These contradictions are the reflection of an unresolved conflict at the heart of Catholicism. For all the efforts made after Vatican II to find an accommodation with contemporary world, there is something at the core of this world that rejects those efforts, a radical incompatibility. In the last analysis, the issue continues to be secularization. The challenge for the Catholic Church is how to accommodate to today’s world without being assimilated into its secular values.

Francis’ mindset straddles this divide. One Anti-Modern trait of his thinking is his mistrust of Liberalism. Despite his constant appeals to political tolerance, Francis’ political thought is rooted in a pre-modern, organicist view of the community as foundation of social and political life. Liberal democracy and the modern doctrine of human rights are the antithesis of that view. In Evangelii gaudium, the word “people” appears 164 times; the word “democracy”, not once.

Another trait is his hostility toward capitalism. Far for being inspired in any left-wing or Marxist philosophy, Francis’ anti-capitalism comes down from the European right-wing writers of the early 20th century, who in turn found their source of inspiration in the Middle Ages. At the final stage of the Cold War, John Paul II made a timid move towards accepting the market as an autonomous social force. In the age of the anti-globalization movement, Francis would have none of it. His critique of capitalism seems to go even further than the objections traditionally made by Catholic Social Teaching since Leo XIII’s Rerum Novarum. It is when indicting the world’s economic woes that Francis strikes his most prophetic tone (which, by the way, is another characteristic of Argentinian theology). The encyclical Laudato si, his great jeremiad against the evils of capitalism, has established Francis as one of the world’s foremost critics of Neoliberalism.

But, did the old adversary of Liberation Theology really turn into a radical leftist, as some critics on the right say? A quarter of a century after the demise of the Soviet Union and when the other world-Communist power, China, has morphed into its own kind of State-steered Capitalism, there is more room for the Pope to openly condemn social injustice without raising the suspicion of being a revolutionary. In any case, what Francis probably has in mind is not a socialist but some sort of populist economic system — something, perhaps, closer to a 21st-century update of the Peronist social-welfare state. Some of his initiatives, such as the World Encounter of Popular Movements, seemed to have been conceived with the intention of becoming the Solidarność of a post-Industrial era.

That era, already unfolding before us, has in Francis’ view one preeminent protagonist: the masses of the poor and the excluded, the disenfranchised of the world. They are the Peoples of God, the pilgrims of the Trinitarian God’s journey on this planet. To Francis, the mission of the Church is indistinguishable from them — it must be a Church of poverty and for the poor. Herein lies his true radicalism: an uncompromising identification between the suffering of the poor and Christ, and his determination to persuede the world to join in that mission.

It is a mission impossible to realize in today’s Western society. But this does not deter Francis. The Catholic Church might have lost the battle against secularization in the developed world, but it is willing to soldier on in Latin America, Africa, and Asia, and at the same time remain a powerful moral voice in the international arena. Francis’ recent pastoral trip to Latin America and his upcoming visit to Cuba and the United States, as well as his presentation before the United Nations, fifty years after Paul VI became the first pope to address the General Assembly, are the most recent peaks of this two-pronged strategy.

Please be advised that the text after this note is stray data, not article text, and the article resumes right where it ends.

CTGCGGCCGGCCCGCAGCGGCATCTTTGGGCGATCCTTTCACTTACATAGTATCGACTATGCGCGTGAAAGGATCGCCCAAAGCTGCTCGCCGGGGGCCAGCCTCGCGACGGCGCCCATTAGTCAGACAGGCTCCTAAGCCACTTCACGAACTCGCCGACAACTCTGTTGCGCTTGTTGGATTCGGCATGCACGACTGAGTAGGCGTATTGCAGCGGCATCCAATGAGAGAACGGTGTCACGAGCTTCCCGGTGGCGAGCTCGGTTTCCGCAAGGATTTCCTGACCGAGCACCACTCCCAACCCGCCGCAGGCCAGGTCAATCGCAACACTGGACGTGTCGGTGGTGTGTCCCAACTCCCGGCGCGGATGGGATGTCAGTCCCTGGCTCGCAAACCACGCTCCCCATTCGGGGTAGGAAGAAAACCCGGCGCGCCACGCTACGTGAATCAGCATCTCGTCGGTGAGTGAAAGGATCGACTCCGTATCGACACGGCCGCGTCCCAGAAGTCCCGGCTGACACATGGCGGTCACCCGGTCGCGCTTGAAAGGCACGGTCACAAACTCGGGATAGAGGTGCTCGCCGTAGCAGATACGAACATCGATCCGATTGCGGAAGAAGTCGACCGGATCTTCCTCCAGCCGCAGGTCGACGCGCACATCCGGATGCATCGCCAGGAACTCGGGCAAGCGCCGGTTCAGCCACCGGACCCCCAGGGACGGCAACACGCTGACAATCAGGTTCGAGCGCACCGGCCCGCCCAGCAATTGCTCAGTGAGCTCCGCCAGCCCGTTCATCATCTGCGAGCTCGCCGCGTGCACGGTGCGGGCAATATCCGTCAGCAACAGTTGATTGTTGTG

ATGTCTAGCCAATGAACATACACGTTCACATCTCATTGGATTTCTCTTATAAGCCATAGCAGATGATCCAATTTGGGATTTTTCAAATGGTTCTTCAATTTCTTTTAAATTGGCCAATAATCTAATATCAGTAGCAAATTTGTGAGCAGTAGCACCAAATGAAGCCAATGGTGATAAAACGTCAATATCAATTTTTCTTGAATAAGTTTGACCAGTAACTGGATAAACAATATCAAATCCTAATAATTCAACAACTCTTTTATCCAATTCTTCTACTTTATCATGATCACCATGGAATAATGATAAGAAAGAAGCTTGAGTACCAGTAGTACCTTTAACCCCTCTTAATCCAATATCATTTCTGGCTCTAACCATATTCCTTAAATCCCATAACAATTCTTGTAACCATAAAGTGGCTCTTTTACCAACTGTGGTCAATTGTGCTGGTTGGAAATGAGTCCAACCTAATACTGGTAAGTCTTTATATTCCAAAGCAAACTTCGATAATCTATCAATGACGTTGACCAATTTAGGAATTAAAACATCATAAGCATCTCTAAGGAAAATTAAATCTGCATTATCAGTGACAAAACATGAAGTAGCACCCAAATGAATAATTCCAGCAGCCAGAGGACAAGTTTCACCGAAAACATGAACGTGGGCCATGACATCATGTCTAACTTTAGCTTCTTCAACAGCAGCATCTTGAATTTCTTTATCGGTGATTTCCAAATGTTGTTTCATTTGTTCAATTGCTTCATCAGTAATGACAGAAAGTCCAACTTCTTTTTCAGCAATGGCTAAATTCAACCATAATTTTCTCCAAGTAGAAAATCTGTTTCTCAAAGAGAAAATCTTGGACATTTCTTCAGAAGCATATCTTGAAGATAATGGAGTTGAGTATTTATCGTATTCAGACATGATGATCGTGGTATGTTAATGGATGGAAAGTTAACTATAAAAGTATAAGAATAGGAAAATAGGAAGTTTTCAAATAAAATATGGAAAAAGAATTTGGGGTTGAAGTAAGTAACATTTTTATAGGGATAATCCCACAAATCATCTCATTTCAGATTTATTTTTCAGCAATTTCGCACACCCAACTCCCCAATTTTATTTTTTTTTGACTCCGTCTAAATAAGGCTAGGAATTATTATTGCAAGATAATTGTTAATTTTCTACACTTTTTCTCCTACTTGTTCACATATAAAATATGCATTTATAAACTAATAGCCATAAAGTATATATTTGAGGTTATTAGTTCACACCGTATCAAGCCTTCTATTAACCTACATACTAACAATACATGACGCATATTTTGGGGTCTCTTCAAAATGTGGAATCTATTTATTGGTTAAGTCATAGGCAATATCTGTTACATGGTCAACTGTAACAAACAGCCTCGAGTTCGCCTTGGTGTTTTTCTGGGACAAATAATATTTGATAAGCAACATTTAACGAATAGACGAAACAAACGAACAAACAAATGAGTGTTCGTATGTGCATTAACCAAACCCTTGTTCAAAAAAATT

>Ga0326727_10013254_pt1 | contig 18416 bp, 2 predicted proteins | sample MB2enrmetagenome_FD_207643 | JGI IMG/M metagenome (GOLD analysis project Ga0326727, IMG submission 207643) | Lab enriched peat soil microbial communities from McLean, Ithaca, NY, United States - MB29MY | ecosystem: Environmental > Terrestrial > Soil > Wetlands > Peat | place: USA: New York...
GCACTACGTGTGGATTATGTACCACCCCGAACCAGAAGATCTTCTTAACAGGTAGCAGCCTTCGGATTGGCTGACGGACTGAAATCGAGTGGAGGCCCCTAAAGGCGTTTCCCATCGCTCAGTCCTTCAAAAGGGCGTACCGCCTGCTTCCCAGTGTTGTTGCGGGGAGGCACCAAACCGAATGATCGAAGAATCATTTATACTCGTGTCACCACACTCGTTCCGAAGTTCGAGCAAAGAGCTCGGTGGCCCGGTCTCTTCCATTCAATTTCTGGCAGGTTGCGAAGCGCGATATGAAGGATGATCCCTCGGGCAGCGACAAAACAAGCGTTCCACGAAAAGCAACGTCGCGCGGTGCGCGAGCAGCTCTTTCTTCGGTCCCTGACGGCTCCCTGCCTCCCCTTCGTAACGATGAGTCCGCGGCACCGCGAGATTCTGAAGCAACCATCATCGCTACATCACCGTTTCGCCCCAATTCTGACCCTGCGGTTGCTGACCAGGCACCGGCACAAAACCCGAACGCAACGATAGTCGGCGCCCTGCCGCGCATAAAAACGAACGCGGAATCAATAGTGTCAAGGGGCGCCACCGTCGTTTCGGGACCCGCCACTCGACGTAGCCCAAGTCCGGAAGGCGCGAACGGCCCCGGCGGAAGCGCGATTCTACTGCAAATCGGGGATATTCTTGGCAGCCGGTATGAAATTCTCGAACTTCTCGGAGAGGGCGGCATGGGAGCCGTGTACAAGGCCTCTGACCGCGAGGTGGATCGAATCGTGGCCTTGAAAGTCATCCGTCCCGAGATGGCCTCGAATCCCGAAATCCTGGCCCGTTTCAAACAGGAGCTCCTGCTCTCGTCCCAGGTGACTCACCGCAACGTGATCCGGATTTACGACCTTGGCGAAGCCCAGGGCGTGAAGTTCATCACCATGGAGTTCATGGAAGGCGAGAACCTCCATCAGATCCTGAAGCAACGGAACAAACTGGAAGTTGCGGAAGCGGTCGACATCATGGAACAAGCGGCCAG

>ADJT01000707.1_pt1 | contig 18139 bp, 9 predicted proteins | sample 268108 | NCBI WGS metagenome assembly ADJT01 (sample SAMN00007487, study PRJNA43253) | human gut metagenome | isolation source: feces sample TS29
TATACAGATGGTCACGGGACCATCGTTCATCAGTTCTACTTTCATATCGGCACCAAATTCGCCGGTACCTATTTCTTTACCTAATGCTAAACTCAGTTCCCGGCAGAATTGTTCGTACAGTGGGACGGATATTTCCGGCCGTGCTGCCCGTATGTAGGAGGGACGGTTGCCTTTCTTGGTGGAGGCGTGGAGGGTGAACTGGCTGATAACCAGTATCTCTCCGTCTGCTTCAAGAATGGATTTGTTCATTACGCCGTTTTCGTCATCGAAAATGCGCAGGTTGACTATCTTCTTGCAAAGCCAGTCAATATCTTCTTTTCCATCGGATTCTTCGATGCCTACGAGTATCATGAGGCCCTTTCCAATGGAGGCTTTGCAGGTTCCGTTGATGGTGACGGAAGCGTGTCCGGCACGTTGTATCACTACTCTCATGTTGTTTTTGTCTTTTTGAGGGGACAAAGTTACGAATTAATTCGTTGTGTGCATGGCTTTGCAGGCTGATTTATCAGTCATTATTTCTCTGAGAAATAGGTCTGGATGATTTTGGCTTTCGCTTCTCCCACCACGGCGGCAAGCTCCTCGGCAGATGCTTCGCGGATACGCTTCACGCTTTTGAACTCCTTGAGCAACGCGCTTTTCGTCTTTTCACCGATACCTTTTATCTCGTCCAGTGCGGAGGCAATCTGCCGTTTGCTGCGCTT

At the heart of this strategy is the celebration of popular faith as the pillar of evangelization — the preaching of God’s word and the conversion into true Christians. That is, in Francis’ view, the Church’s ultimate mission: to get out of itself and to put aside all its institutional trappings in order to lead the march of the People of God to Salvation. In doing so, the Church must share the lot of the poorest and most neglected of all, among whom a merciful Christ reenacts his Passion daily. A few months ago, Frances closed his second trip to his native continent in Paraguay, the epicenter of the Jesuit evangelical mission in the Americas during the 17th and 18th centuries and the country of origin of hundreds of thousands of immigrants who over the past century have crossed the frontier into neighboring Argentina. Many of them live in the derelict neighborhoods where the curas villeros (slum priests), Bergoglio’s spiritual sons, follow in his pastoral steps. Those immigrants, brothers and sisters of the immigrants pouring into Europe from Africa and the Middle East at this very moment, are the flesh and blood of the Theology of the People. Francis’ homily at Caacupé, Paraguay’s national sanctuary, encapsulates the gist of his message: the undying hope that one day the last will be the first and the poor will inherit the Earth.

Claudio Iván Remeseira is a New York-based journalist and writer. Editor of “Hispanic New York” (Columbia University Press, 2010). He is currently working on a book on Jorge Mario Bergoglio and the political violence in Argentina during the 1970s.